#ricebunny is a homophone, an emoji and a stealth weapon, all in one. Feminists across China use it instead of #metoo. Why? Because of the Chinese censors.
the great firewall of china
We all know about the army of censors employed by the Chinese government. Some censors are machines that monitor Weibo. That’s the Chinese version of Twitter, YouTube and Instagram bundled together. The censors troll for awful words like Tiananmen Square, Tibet and Taiwan. They also search the popular messaging platform Weixin (WeChat) for conversation offensive to the government. It’s a cat-and-mouse game between censor and netizen.
One way to fool the censors is to use homophones. Homophones are characters that sound the same but look and mean something entirely different. Call it Chinese punning. And because there are so many homophones in Chinese, the possibilities are endless.
Take, for example, the phrase Grass Mud Horse (cǎonímǎ 草泥马). It’s an imaginary animal, something like an alpaca. But when said out loud, Grass Mud Horse sounds a lot like fuck your mother. Mother, in this case, being the Chinese state. In this photo, you can see our brave grass mud horse, facing down the tanks at Tiananmen Square.
Rice in Chinese is pronounced mĭ (米) while tù (兔) is a hare or rabbit. Together, they cleverly transform #metoo into #ricebunny. Now who would associate Harvey Weinstein and his ilk with such an adorable sounding term?
The #ricebunny emoji is awfully cute, too. A bowl of rice and a little bunny rabbit. As it happens, emojis play a special role in the game of wits between censor and netizen. You see, machines aren’t so good at recognizing images. But what’s a poor censor to do with all those memes? Winnie-the-Pooh, Tigger and Eeyore, candles and eye-rolls.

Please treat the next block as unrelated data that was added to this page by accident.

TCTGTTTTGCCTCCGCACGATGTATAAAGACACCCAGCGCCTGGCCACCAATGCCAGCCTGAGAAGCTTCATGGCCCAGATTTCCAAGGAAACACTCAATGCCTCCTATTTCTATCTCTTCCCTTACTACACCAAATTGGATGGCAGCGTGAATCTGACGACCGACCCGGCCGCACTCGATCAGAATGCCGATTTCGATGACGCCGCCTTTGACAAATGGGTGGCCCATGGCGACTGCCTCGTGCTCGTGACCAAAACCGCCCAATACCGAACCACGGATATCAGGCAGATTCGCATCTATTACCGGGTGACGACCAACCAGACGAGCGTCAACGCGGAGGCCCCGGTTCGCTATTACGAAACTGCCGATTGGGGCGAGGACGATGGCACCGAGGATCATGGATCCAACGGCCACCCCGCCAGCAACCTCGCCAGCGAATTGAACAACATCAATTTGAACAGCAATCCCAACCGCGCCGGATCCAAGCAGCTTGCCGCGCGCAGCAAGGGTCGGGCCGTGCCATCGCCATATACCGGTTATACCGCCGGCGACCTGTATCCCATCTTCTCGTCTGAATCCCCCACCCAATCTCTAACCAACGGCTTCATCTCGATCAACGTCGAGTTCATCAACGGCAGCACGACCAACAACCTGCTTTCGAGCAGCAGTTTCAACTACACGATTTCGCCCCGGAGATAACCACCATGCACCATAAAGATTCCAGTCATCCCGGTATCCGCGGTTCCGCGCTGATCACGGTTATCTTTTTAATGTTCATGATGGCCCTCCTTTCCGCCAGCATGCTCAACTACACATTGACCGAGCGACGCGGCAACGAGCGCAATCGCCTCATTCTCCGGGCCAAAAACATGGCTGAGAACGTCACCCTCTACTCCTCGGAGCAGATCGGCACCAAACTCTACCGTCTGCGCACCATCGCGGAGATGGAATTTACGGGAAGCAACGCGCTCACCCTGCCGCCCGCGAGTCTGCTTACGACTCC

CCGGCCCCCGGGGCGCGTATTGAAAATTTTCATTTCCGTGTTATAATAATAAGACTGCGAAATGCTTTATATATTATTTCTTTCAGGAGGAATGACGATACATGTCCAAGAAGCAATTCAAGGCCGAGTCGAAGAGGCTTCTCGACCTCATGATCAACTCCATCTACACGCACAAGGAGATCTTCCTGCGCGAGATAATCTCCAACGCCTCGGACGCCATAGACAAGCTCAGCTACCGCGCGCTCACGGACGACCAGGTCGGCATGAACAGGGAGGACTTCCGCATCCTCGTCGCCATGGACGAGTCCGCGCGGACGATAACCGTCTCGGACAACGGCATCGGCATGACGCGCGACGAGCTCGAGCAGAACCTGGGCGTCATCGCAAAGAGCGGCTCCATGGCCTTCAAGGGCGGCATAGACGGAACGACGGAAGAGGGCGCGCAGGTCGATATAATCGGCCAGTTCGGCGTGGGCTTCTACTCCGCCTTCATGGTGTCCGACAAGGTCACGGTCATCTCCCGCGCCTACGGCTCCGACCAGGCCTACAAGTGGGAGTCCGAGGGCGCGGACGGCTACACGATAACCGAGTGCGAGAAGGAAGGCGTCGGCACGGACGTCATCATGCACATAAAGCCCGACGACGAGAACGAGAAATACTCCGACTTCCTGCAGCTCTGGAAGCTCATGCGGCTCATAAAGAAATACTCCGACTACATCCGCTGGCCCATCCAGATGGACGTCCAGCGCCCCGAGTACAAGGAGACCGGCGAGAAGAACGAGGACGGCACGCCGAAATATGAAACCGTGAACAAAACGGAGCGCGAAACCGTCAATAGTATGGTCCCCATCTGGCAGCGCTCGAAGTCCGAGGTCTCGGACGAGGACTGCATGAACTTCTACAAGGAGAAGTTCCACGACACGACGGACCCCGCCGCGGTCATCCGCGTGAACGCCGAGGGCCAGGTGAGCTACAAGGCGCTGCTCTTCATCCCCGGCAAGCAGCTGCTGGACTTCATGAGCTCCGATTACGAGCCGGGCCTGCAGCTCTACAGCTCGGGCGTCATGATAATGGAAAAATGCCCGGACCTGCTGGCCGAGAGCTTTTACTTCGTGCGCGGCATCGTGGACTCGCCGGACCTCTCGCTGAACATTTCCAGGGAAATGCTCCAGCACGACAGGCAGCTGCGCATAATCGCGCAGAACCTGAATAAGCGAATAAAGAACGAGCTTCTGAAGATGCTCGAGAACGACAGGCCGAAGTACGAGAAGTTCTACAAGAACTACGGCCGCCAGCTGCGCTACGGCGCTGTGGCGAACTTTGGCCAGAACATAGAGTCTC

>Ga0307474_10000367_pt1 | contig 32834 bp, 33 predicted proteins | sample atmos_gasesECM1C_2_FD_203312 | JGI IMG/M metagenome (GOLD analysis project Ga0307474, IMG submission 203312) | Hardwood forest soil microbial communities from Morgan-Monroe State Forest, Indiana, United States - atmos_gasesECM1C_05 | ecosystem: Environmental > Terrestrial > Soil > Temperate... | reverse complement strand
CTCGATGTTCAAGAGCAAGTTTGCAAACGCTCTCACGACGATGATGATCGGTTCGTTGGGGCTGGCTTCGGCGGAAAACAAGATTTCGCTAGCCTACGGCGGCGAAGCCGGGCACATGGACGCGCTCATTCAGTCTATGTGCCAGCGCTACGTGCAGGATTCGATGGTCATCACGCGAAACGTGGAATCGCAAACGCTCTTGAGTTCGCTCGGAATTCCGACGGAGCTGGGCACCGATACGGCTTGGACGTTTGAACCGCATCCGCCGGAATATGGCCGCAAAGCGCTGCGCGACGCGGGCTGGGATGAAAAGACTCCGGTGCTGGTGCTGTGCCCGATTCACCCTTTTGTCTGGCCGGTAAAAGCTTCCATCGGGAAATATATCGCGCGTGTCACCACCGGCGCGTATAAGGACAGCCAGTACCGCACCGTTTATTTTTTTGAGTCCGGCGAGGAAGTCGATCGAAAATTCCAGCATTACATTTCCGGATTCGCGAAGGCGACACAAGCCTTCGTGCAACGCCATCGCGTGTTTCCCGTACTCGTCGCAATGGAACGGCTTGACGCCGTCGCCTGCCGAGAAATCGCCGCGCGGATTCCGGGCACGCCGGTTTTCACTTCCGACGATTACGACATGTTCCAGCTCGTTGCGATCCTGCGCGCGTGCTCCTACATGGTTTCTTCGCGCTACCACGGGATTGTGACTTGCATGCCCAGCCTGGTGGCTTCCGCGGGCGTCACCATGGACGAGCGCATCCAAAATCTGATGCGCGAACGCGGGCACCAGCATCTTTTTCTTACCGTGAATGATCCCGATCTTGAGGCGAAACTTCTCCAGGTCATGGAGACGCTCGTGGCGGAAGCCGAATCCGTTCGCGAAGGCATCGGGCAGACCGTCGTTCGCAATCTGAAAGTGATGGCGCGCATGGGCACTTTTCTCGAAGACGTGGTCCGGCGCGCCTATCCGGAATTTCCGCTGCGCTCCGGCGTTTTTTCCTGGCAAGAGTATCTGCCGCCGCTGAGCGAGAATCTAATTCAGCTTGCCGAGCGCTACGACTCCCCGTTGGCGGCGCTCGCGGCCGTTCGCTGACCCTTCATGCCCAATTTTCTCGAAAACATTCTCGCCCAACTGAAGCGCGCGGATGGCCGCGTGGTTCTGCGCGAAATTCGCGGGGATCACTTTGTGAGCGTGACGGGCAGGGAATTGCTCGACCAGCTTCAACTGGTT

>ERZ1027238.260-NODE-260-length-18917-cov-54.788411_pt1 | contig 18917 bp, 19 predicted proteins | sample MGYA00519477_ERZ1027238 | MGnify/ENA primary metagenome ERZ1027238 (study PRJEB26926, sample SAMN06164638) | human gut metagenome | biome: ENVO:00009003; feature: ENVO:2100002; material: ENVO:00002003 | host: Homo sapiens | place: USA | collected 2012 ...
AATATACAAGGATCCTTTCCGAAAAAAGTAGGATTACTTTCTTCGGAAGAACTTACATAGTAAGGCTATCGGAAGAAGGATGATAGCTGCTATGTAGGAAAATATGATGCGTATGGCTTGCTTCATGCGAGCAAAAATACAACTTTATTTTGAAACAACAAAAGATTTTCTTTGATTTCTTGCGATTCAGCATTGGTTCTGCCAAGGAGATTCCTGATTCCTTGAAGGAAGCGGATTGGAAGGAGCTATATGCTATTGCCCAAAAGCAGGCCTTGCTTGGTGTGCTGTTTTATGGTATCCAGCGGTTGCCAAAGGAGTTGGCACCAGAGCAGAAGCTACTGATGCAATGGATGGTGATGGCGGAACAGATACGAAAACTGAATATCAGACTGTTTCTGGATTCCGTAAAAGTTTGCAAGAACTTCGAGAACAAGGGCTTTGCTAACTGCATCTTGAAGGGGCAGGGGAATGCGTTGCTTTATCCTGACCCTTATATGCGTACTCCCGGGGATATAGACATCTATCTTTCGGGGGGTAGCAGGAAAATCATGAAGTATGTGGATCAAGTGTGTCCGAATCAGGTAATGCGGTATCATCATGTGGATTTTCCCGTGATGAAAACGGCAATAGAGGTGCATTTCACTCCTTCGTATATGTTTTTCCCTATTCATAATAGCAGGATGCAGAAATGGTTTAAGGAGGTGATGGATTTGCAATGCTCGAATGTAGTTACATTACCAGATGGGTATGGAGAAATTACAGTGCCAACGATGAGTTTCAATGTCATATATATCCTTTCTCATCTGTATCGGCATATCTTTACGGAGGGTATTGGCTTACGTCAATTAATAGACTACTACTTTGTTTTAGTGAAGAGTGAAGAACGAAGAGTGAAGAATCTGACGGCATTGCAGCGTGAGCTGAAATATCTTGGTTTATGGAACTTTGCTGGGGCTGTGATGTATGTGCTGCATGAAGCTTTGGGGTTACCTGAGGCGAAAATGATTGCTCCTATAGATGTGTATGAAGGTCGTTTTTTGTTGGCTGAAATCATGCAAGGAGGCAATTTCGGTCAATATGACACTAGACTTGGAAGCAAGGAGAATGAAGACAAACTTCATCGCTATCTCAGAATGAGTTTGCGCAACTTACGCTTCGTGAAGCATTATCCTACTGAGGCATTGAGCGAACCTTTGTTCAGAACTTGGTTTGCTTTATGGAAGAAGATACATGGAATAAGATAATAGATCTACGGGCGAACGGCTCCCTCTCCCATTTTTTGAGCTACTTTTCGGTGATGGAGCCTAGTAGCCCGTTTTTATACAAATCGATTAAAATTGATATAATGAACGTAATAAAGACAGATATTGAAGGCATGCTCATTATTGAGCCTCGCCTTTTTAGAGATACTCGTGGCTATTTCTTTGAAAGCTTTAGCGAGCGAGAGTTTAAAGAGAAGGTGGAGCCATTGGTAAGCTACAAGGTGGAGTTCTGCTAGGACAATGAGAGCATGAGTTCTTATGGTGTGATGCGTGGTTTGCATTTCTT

an open letter
You could say that Luo Xixi was the original #ricebunny. She’s currently a software engineer for Cisco in Silicon Valley. But in 2004, she was a PhD student at Beihang University where she was sexually harassed by her supervising professor. Inspired by #metoo, Luo posted a detailed account of her harassment, naming Chen Xiaowu as her assailant and signing her post.
That was January 1, 2018. The post went viral as did the hashtags #metoo (我也是) and #metooinchina (MeToo在中国). Astonishingly, the government supported the victims. On January 7, the state-run newspaper, People’s Daily, urged victims to come forward. On January 14, the Ministry of Education fired Chen Xiaowu. Two days later, the Ministry announced plans for a long-term mechanism to prevent sexual harassment at universities and colleges. On January 19, more than 50 professors signed an online petition calling for zero tolerance of sexual harassment on campus.
More women came forward. As of January 31, there were over 70 such allegations posted to Weibo, some bearing 100 signatures.
The press, inside and outside China, declared that China was having its own #metoo moment. To feminists working on the ground in China, this felt like progress. But the time for celebration was soon over.